# Simple harmonic motion and diatomic molecules

## Homework Statement

In some diatomic molecules, the force each atom exerts on the other can be approximated by F = -C/r2 + D/r3, where r is the atomic separation and C and D are positive constants. Let delta r = r - r0 be a small displacement from equilibrium, where delta r << r0. Show that for such small displacements, the motion is approximately simple harmonic, and determine the force constant. Thirdly, what is the period of such motion?

## The Attempt at a Solution

I have no idea where to start...

Start by finding r0.

r0 = D/C. Now what?

For simple harmonic motion, the restoring force is proportional to the displacement. Can you show that to be true in your system?

I'm not sure how to do that... How would I plug in delta r? Do I need to use the equation F = -GMm/r2?

I'm not sure how to do that... How would I plug in delta r? Do I need to use the equation F = -GMm/r2?

Uh- you can neglect gravitational interaction for molecules!

You could try a Taylor series expansion in delta r

Edit:

For simple harmonic motion you need to show that F=-k (r-r0) for small values of (r-r0). The problem then is to find k at r-r0, which you can do pretty much by direct substitution into the force equation.

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What does a Taylor series expansion mean? Not too long ago, I learned about Taylor series, and they're still a little fuzzy in my memory. I feel pretty dumb, because everything you say I seem to have questions about how to do it ...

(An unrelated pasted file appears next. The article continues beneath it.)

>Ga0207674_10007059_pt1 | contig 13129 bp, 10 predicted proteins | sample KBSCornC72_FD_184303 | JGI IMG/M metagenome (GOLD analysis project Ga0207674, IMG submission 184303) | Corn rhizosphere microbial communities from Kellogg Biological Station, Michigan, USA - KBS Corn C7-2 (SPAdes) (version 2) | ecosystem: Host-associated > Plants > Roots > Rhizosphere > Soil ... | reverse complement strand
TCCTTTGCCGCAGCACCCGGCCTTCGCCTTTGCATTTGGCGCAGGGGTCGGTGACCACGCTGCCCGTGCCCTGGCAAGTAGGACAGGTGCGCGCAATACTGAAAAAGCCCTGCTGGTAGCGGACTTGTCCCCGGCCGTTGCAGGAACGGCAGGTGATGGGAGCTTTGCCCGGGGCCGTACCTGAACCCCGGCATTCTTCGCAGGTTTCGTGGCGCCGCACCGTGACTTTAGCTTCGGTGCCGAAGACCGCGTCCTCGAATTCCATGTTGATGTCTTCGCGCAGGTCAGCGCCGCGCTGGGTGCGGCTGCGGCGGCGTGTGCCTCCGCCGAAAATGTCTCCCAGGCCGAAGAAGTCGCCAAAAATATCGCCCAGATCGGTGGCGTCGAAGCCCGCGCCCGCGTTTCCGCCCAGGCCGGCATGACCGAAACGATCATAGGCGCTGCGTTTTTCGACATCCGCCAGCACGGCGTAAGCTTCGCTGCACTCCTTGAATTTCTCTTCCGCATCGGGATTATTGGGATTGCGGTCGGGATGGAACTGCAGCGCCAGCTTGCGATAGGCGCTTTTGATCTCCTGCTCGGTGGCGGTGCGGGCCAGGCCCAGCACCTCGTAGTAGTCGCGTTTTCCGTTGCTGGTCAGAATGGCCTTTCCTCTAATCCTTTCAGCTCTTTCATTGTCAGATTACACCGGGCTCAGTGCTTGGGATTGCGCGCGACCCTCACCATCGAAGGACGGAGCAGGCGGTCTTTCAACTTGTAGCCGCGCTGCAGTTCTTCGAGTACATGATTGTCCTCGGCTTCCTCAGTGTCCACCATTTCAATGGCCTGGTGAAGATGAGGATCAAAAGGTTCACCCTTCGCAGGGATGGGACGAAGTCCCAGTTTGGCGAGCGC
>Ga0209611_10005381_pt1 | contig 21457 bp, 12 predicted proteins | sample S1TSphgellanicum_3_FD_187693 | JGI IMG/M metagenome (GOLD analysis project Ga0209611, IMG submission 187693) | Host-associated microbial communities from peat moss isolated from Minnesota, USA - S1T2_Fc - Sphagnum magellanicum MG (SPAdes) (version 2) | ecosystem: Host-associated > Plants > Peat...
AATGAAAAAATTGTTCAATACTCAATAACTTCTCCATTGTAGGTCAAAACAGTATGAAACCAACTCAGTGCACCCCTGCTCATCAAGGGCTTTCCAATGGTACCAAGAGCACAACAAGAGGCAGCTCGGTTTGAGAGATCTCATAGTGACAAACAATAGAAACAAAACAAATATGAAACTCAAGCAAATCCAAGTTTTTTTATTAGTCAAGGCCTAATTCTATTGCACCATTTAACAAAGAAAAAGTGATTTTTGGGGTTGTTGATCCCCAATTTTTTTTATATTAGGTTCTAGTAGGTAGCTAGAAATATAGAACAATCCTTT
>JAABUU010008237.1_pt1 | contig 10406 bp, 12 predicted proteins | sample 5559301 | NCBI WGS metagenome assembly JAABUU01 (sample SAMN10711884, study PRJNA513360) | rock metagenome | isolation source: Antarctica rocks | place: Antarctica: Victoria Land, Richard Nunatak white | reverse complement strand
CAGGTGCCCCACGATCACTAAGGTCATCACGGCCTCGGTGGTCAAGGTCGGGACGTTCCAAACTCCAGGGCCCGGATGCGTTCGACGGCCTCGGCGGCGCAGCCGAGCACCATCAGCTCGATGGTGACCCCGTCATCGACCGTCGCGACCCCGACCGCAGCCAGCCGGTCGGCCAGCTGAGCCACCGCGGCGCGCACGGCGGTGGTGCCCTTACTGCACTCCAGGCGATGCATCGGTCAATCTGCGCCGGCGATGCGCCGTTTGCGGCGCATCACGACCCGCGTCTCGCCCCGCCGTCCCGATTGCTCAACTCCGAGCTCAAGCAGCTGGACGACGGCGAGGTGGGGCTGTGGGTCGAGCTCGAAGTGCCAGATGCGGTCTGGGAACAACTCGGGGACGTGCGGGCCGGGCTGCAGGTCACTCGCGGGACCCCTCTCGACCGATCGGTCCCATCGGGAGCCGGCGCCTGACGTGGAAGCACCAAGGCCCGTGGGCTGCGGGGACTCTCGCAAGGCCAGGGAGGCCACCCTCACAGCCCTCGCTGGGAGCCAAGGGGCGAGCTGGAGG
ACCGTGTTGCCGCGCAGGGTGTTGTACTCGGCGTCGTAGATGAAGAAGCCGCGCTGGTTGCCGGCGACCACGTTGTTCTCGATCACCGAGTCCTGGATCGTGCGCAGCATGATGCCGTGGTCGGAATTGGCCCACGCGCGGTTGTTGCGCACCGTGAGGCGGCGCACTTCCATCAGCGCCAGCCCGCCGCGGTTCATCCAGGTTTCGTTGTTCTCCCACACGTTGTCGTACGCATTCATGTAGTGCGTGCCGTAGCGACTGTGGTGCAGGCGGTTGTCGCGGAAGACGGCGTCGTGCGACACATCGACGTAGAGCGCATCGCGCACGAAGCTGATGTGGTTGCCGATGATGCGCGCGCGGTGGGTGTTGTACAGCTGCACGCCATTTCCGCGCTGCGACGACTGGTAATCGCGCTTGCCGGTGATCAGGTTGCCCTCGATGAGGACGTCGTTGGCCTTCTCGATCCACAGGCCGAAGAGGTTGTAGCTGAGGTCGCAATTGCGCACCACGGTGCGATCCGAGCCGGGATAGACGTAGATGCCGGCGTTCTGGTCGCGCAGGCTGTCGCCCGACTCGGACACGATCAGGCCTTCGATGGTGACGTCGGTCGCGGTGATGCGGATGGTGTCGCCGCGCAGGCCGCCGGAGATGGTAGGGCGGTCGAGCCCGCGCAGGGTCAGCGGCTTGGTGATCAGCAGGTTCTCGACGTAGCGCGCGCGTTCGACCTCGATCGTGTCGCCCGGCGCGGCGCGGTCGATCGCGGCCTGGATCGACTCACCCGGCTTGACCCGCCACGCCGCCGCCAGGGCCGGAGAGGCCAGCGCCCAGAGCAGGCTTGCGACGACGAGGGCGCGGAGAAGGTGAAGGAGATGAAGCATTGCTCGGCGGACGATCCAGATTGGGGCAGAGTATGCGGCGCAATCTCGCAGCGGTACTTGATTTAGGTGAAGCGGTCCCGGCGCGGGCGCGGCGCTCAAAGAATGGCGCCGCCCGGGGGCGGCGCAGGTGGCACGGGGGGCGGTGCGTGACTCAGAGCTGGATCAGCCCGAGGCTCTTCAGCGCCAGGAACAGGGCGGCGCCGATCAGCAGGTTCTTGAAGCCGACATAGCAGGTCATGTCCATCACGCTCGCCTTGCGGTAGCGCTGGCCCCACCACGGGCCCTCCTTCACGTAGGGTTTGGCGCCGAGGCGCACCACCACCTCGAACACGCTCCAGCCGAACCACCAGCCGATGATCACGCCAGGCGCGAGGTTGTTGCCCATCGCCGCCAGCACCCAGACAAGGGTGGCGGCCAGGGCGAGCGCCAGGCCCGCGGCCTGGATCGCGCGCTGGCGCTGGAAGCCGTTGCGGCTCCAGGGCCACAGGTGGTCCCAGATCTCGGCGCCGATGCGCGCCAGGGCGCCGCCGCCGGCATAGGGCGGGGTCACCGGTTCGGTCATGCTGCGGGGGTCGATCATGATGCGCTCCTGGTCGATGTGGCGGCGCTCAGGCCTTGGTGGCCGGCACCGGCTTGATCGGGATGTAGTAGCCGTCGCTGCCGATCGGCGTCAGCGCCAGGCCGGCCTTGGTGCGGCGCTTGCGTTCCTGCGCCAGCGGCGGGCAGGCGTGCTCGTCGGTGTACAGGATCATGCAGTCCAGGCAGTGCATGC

F = -C/r2 + D/r3 = -k * (r - r0)
solving for k,
k = 1/(r - r0) * (C/r2 - D/r3)
... I think I need to do the first part... k shouldn't depend on r...

$F=-C/r^2+D/r^3$

At $r=r_0$

$F=F(r=r_0)+\frac{dF}{dr} (r-r0)+1/2 \frac{d^2F}{dr^2} (r-r_0)^2+....$

where the derivatives are evaluated at $r=r_0$
The first term should be zero at $r=r_0$, because you're at a minimum.

$F(r=r_0)=0$

The largest term is then the second term, which is proportional to $r-r_0$

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use open bracket, then "tex", then close bracket

OK, I just about got those eqns working.

You'll need to understand the Taylor series first.

This is the way I think about it.

imagine that a function f(x) can be written as a power series in x about x=0

$f(x)=A_0 +A_1 x+A_2 x^2+A_3 x^3 +.....$

Then you can find the constants $A_0,A_1,A_2...$ from repeated differentiation.

Finding A0 is the easiest

$f(x=0)=A_0$

because, when x=0 all the other terms are zero.

Next, find A1

$df(x)/dx=A_1+2A_2x+3A_3x^2+...$
So, at x=0
$\frac{df(x)}{dx} (x=0)=A_1$

Then find A2

$\frac{d^2f(x)}{dx^2}=2A_2+6A_3x+24A_4x^2+...$

When x=0
$\frac{d^2f(x)}{dx^2}(x=0)=2A_2$

And so on.

You now substitute in the values of A0,A1,A2 etc to get
$f(x)=f(0)+\frac{df}{dx} x +1/2 \frac{d^2f}{dx^2} x^2+1/6 \frac{d^2 f}{dx^3} x^3+...$

where the derivatives are evaluated at (x=0)

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OK, let me know if you understand the above Taylor series expansion.

Yeah, I think so.

So do I just say that for small displacements, F is approximately equal to that first term, which is proportional to r - r0?

Yeah, I think so.

So do I just say that for small displacements, F is approximately equal to that first term, which is proportional to r - r0?

yes, that's the way I would do it.

Then F = - C4/D3 * (r - r0).
k = C4/D3
T = 2 pi * square root of (m/k), but what's m?

Then F = - C4/D3 * (r - r0).
k = C4/D3
T = 2 pi * square root of (m/k), but what's m?

You don't seem to have been provided with the mass, so just give the general expression you derived. That should be fine.